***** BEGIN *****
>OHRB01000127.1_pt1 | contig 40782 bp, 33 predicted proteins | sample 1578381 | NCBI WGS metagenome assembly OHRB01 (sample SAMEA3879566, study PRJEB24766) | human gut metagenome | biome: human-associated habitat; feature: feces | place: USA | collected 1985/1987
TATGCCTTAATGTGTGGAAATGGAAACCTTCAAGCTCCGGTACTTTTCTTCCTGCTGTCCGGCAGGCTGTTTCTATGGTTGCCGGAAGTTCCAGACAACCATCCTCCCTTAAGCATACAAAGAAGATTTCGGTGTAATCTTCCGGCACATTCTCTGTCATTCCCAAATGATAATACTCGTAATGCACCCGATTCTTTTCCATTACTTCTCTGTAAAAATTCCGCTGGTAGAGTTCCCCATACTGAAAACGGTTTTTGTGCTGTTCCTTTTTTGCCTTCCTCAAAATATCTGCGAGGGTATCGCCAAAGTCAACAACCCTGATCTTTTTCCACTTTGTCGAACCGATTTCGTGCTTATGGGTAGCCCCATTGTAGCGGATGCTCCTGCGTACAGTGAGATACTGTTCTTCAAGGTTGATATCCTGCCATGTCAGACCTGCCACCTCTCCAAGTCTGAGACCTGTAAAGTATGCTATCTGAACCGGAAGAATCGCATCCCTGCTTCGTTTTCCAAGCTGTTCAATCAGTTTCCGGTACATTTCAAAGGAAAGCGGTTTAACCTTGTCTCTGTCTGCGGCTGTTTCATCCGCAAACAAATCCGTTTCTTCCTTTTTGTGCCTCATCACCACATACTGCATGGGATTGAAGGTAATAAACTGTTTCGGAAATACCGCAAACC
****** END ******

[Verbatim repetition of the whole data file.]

>OHRB01000127.1_pt1 | contig 40782 bp, 33 predicted proteins | sample 1578381 | NCBI WGS metagenome assembly OHRB01 (sample SAMEA3879566, study PRJEB24766) | human gut metagenome | biome: human-associated habitat; feature: feces | place: USA | collected 1985/1987
TATGCCTTAATGTGTGGAAATGGAAACCTTCAAGCTCCGGTACTTTTCTTCCTGCTGTCCGGCAGGCTGTTTCTATGGTTGCCGGAAGTTCCAGACAACCATCCTCCCTTAAGCATACAAAGAAGATTTCGGTGTAATCTTCCGGCACATTCTCTGTCATTCCCAAATGATAATACTCGTAATGCACCCGATTCTTTTCCATTACTTCTCTGTAAAAATTCCGCTGGTAGAGTTCCCCATACTGAAAACGGTTTTTGTGCTGTTCCTTTTTTGCCTTCCTCAAAATATCTGCGAGGGTATCGCCAAAGTCAACAACCCTGATCTTTTTCCACTTTGTCGAACCGATTTCGTGCTTATGGGTAGCCCCATTGTAGCGGATGCTCCTGCGTACAGTGAGATACTGTTCTTCAAGGTTGATATCCTGCCATGTCAGACCTGCCACCTCTCCAAGTCTGAGACCTGTAAAGTATGCTATCTGAACCGGAAGAATCGCATCCCTGCTTCGTTTTCCAAGCTGTTCAATCAGTTTCCGGTACATTTCAAAGGAAAGCGGTTTAACCTTGTCTCTGTCTGCGGCTGTTTCATCCGCAAACAAATCCGTTTCTTCCTTTTTGTGCCTCATCACCACATACTGCATGGGATTGAAGGTAATAAACTGTTTCGGAAATACCGCAAACC